A group of health and community organisations have expressed concerns to the Australian Government about the negotiations for the Regional Comprehensive Economic Partnership and the potential risks they say they entail for public health.

Intellectual property proposals made by Japan and South Korea for the RCEP that would compromise access to medicines in the region are of particular concern, says the Public Health Association of Australia.

“Measures in both proposals are not only substantially beyond the requirements of the World Trade Organization’s TRIPS Agreement, but go well beyond the current domestic intellectual property laws of many of the RCEP negotiating countries,” says PHAA spokesperson Dr Deborah Gleeson.

“Their adoption would delay the market entry of generic medicines, thus increasing the costs of medicine subsidies to Australian taxpayers and significantly reducing access to affordable medicines.

“These risks extend beyond the region for all low and middle income countries that rely on generics from RCEP negotiating countries, like India.  The introduction of controversial in-transit border seizures could well block the legitimate trade of generic medicines between low and middle income countries.

These concerns cannot be simply dismissed as scaremongering, she says: the adverse impact of TRIPS-plus IP protection provisions have been measured empirically in several countries.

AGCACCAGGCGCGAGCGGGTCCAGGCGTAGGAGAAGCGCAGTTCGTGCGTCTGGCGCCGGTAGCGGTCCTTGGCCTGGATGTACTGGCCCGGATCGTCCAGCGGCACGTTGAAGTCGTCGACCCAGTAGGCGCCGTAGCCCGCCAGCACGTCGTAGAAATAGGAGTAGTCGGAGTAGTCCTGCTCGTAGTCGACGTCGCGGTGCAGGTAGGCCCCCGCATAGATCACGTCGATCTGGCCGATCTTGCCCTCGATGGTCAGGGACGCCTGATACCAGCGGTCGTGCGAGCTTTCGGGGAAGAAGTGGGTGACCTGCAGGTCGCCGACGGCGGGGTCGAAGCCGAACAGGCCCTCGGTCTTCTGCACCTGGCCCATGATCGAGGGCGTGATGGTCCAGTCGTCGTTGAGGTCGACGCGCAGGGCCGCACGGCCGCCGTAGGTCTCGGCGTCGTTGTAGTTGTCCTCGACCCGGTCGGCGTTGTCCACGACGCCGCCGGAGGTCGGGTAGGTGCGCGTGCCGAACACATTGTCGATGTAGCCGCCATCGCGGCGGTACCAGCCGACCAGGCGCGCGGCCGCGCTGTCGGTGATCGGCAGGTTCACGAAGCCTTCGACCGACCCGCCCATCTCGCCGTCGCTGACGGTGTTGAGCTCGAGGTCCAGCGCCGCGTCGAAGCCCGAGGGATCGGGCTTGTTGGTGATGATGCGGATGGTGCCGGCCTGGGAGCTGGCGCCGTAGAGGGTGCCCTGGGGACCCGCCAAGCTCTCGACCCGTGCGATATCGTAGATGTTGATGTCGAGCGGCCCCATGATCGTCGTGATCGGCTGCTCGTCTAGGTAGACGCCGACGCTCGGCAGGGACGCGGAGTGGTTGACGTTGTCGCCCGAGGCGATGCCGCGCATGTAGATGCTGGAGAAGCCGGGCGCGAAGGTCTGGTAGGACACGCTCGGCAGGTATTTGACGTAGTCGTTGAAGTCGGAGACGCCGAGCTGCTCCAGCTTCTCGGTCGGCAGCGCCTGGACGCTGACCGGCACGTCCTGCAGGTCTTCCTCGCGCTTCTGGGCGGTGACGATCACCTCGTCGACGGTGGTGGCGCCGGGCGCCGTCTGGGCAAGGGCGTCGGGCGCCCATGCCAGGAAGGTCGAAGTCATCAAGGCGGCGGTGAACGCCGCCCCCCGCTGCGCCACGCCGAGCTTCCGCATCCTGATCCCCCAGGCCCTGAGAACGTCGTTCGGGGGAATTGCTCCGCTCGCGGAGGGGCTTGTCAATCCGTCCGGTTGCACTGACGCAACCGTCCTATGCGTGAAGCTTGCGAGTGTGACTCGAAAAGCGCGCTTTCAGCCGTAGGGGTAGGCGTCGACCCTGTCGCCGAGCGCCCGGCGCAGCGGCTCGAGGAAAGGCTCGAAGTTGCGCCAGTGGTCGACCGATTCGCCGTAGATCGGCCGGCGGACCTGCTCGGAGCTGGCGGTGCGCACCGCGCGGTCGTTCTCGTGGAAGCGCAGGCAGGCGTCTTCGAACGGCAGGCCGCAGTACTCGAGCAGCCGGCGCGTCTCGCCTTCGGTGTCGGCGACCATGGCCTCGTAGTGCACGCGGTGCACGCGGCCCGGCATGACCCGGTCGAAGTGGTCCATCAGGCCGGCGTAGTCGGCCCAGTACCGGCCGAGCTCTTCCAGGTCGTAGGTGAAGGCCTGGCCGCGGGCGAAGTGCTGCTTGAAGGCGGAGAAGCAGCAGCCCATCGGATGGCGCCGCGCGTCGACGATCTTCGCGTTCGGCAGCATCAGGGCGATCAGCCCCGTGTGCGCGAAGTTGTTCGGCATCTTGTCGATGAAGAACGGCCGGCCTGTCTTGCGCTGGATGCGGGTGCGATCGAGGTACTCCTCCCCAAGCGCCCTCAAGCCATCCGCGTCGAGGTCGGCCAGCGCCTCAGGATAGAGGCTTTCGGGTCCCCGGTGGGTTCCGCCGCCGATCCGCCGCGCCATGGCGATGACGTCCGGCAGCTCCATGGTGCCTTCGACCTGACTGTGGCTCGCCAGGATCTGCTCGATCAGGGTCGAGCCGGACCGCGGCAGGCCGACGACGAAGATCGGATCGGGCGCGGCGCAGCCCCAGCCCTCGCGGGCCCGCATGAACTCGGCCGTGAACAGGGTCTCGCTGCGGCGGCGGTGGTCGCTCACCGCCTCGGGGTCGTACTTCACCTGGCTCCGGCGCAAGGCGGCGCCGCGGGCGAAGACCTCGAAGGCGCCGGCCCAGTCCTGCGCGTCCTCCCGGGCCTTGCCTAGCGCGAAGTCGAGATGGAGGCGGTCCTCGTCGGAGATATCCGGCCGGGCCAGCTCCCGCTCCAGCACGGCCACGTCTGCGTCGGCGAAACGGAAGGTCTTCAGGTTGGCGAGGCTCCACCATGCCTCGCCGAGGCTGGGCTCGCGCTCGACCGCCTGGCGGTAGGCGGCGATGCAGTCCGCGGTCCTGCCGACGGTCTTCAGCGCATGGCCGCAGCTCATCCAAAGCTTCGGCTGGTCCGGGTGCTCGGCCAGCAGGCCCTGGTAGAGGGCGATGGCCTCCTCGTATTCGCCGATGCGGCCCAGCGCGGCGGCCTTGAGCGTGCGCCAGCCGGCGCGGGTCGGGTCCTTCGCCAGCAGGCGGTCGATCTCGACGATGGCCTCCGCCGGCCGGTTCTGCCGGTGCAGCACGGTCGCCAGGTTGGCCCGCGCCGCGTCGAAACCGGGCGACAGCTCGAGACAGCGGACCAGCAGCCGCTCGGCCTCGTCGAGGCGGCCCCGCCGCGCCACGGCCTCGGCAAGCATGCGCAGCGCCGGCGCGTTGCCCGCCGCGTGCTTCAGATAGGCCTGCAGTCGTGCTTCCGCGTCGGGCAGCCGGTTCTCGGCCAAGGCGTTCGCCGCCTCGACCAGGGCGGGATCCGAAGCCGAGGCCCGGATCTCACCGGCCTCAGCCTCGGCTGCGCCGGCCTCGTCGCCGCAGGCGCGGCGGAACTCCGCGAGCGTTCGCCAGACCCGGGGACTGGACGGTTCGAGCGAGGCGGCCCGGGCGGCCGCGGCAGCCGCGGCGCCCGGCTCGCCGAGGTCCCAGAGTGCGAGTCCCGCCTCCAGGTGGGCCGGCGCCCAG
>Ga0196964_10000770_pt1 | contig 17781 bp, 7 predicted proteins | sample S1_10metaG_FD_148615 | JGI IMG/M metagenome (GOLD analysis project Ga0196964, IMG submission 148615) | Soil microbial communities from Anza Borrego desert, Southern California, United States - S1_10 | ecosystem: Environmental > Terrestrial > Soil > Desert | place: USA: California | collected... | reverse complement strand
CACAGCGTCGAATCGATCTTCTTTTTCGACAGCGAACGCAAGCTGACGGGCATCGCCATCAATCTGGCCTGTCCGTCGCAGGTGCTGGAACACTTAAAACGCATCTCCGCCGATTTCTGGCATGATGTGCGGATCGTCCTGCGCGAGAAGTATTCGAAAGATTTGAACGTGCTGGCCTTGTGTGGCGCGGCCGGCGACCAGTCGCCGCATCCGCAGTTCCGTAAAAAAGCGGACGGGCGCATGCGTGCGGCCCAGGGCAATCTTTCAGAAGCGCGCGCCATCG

“We note that in Australia, the Productivity Commission recommended that the Government should not seek to include IP provisions in bilateral and regional trade agreements – and that any proposed IP provisions should only be included after an economic assessment of their impact on patients and on partner countries,” Dr Gleeson says.

“The Government has repeatedly expressed concern about the long term sustainability of the PBS.  Australia should surely avoid provisions that would increase pharmaceutical expenditure.

“In addition, the Government should work to ensure that the RCEP does not introduce ‘TRIPS Plus’ intellectual property protections in low and middle income countries.

“Moreover, RCEP should preserve and affirm countries’ ability to use legal flexibilities under the TRIPS Agreement and the Doha Declaration on TRIPS and public health.”

PHAA also strongly urges the Government to oppose the inclusion of Investor-State Dispute Settlement provisions in RCEP, “as they are antithetical to the protection of public health”, she  says.

“We remind the Government that the protection of public health is not just sensible social policy – the long term protection of public health is essential to economic growth.

“We join a growing movement of international experts – including those in the United Nations – who recently called for greater transparency in trade negotiations, particularly in light of the number of public interest issues at stake.

“We ask that the Government commit to the utmost transparency in the RCEP negotiations, and to consulting substantively with civil society organisations.

“Above all, we call for the release of treaty text before endorsement by Cabinet, to enable time for independent assessment of the implications – including health impact assessments – prior to ratification.  Anything less, we would argue, would be undemocratic,” says Dr Gleeson.